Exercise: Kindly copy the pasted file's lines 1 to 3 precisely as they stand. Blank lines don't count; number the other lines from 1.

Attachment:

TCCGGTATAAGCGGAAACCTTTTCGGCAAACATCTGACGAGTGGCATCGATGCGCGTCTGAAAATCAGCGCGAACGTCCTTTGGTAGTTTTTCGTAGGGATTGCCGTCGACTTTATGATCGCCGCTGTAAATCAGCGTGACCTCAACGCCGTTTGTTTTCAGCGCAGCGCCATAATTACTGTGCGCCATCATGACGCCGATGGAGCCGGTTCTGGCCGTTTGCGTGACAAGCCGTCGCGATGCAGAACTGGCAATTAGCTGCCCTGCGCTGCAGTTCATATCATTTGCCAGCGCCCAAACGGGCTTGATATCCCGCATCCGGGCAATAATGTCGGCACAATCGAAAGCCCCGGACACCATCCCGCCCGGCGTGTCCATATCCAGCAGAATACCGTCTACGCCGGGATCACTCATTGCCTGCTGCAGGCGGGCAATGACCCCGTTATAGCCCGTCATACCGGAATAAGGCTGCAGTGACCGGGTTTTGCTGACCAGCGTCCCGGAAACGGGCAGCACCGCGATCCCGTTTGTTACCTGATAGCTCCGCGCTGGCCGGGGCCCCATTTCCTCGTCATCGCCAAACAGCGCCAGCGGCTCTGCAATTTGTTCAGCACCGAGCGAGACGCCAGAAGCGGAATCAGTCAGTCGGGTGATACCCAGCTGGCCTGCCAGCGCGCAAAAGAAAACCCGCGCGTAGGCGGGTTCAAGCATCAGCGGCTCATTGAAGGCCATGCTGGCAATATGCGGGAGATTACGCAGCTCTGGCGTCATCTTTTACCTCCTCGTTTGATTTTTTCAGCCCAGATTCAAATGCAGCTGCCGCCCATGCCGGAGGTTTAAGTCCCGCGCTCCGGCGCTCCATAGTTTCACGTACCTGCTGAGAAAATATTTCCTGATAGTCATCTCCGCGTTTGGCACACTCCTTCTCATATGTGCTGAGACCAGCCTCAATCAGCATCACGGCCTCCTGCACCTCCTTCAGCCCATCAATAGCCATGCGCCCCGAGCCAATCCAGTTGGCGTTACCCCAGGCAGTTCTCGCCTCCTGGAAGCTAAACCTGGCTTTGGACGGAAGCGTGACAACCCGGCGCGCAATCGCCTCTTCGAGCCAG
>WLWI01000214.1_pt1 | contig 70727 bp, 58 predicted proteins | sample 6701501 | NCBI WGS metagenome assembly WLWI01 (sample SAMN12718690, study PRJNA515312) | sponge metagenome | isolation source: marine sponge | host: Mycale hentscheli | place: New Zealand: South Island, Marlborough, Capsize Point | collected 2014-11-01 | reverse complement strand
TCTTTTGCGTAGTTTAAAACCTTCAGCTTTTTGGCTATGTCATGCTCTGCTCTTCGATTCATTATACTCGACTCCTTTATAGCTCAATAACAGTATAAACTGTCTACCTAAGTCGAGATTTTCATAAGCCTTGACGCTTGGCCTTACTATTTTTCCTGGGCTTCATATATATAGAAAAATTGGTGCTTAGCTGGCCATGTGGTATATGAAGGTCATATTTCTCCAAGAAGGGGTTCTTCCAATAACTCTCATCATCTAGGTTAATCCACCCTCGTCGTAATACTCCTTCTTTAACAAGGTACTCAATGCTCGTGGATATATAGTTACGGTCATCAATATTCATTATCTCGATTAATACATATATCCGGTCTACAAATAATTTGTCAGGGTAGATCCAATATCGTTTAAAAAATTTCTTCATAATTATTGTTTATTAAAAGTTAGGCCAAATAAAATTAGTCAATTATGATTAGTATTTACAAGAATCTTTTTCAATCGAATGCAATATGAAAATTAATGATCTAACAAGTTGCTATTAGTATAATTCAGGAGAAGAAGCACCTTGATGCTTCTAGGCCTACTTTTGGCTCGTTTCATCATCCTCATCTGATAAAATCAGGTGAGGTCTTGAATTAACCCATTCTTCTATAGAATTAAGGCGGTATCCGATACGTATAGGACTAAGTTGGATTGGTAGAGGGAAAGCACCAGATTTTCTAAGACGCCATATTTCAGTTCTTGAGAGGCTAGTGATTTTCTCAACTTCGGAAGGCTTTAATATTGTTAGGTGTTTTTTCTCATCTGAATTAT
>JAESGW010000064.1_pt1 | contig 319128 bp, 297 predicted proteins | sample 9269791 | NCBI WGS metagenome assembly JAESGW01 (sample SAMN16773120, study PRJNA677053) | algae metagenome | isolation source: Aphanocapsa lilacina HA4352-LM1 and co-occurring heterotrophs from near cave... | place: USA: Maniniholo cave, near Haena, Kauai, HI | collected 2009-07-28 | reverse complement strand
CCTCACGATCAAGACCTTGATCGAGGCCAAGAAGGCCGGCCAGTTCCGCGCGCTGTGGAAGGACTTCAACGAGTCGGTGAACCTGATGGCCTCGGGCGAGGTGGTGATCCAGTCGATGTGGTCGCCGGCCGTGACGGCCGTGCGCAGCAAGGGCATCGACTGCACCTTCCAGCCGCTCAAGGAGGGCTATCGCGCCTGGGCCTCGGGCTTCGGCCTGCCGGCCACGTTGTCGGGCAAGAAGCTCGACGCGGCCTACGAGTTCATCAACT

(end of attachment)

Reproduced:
TCCGGTATAAGCGGAAACCTTTTCGGCAAACATCTGACGAGTGGCATCGATGCGCGTCTGAAAATCAGCGCGAACGTCCTTTGGTAGTTTTTCGTAGGGATTGCCGTCGACTTTATGATCGCCGCTGTAAATCAGCGTGACCTCAACGCCGTTTGTTTTCAGCGCAGCGCCATAATTACTGTGCGCCATCATGACGCCGATGGAGCCGGTTCTGGCCGTTTGCGTGACAAGCCGTCGCGATGCAGAACTGGCAATTAGCTGCCCTGCGCTGCAGTTCATATCATTTGCCAGCGCCCAAACGGGCTTGATATCCCGCATCCGGGCAATAATGTCGGCACAATCGAAAGCCCCGGACACCATCCCGCCCGGCGTGTCCATATCCAGCAGAATACCGTCTACGCCGGGATCACTCATTGCCTGCTGCAGGCGGGCAATGACCCCGTTATAGCCCGTCATACCGGAATAAGGCTGCAGTGACCGGGTTTTGCTGACCAGCGTCCCGGAAACGGGCAGCACCGCGATCCCGTTTGTTACCTGATAGCTCCGCGCTGGCCGGGGCCCCATTTCCTCGTCATCGCCAAACAGCGCCAGCGGCTCTGCAATTTGTTCAGCACCGAGCGAGACGCCAGAAGCGGAATCAGTCAGTCGGGTGATACCCAGCTGGCCTGCCAGCGCGCAAAAGAAAACCCGCGCGTAGGCGGGTTCAAGCATCAGCGGCTCATTGAAGGCCATGCTGGCAATATGCGGGAGATTACGCAGCTCTGGCGTCATCTTTTACCTCCTCGTTTGATTTTTTCAGCCCAGATTCAAATGCAGCTGCCGCCCATGCCGGAGGTTTAAGTCCCGCGCTCCGGCGCTCCATAGTTTCACGTACCTGCTGAGAAAATATTTCCTGATAGTCATCTCCGCGTTTGGCACACTCCTTCTCATATGTGCTGAGACCAGCCTCAATCAGCATCACGGCCTCCTGCACCTCCTTCAGCCCATCAATAGCCATGCGCCCCGAGCCAATCCAGTTGGCGTTACCCCAGGCAGTTCTCGCCTCCTGGAAGCTAAACCTGGCTTTGGACGGAAGCGTGACAACCCGGCGCGCAATCGCCTCTTCGAGCCAG
>WLWI01000214.1_pt1 | contig 70727 bp, 58 predicted proteins | sample 6701501 | NCBI WGS metagenome assembly WLWI01 (sample SAMN12718690, study PRJNA515312) | sponge metagenome | isolation source: marine sponge | host: Mycale hentscheli | place: New Zealand: South Island, Marlborough, Capsize Point | collected 2014-11-01 | reverse complement strand
TCTTTTGCGTAGTTTAAAACCTTCAGCTTTTTGGCTATGTCATGCTCTGCTCTTCGATTCATTATACTCGACTCCTTTATAGCTCAATAACAGTATAAACTGTCTACCTAAGTCGAGATTTTCATAAGCCTTGACGCTTGGCCTTACTATTTTTCCTGGGCTTCATATATATAGAAAAATTGGTGCTTAGCTGGCCATGTGGTATATGAAGGTCATATTTCTCCAAGAAGGGGTTCTTCCAATAACTCTCATCATCTAGGTTAATCCACCCTCGTCGTAATACTCCTTCTTTAACAAGGTACTCAATGCTCGTGGATATATAGTTACGGTCATCAATATTCATTATCTCGATTAATACATATATCCGGTCTACAAATAATTTGTCAGGGTAGATCCAATATCGTTTAAAAAATTTCTTCATAATTATTGTTTATTAAAAGTTAGGCCAAATAAAATTAGTCAATTATGATTAGTATTTACAAGAATCTTTTTCAATCGAATGCAATATGAAAATTAATGATCTAACAAGTTGCTATTAGTATAATTCAGGAGAAGAAGCACCTTGATGCTTCTAGGCCTACTTTTGGCTCGTTTCATCATCCTCATCTGATAAAATCAGGTGAGGTCTTGAATTAACCCATTCTTCTATAGAATTAAGGCGGTATCCGATACGTATAGGACTAAGTTGGATTGGTAGAGGGAAAGCACCAGATTTTCTAAGACGCCATATTTCAGTTCTTGAGAGGCTAGTGATTTTCTCAACTTCGGAAGGCTTTAATATTGTTAGGTGTTTTTTCTCATCTGAATTAT